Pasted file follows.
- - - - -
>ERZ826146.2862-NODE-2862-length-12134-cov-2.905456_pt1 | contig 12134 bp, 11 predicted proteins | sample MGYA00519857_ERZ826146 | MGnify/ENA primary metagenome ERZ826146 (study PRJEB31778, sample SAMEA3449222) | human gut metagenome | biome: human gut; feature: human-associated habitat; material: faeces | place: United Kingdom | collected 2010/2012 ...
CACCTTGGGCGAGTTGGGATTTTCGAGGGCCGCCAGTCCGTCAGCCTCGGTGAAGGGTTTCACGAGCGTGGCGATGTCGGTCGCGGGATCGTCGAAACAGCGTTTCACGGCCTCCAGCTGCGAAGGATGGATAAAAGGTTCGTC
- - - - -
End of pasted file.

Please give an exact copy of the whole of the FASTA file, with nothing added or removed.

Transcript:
>ERZ826146.2862-NODE-2862-length-12134-cov-2.905456_pt1 | contig 12134 bp, 11 predicted proteins | sample MGYA00519857_ERZ826146 | MGnify/ENA primary metagenome ERZ826146 (study PRJEB31778, sample SAMEA3449222) | human gut metagenome | biome: human gut; feature: human-associated habitat; material: faeces | place: United Kingdom | collected 2010/2012 ...
CACCTTGGGCGAGTTGGGATTTTCGAGGGCCGCCAGTCCGTCAGCCTCGGTGAAGGGTTTCACGAGCGTGGCGATGTCGGTCGCGGGATCGTCGAAACAGCGTTTCACGGCCTCCAGCTGCGAAGGATGGATAAAAGGTTCGTC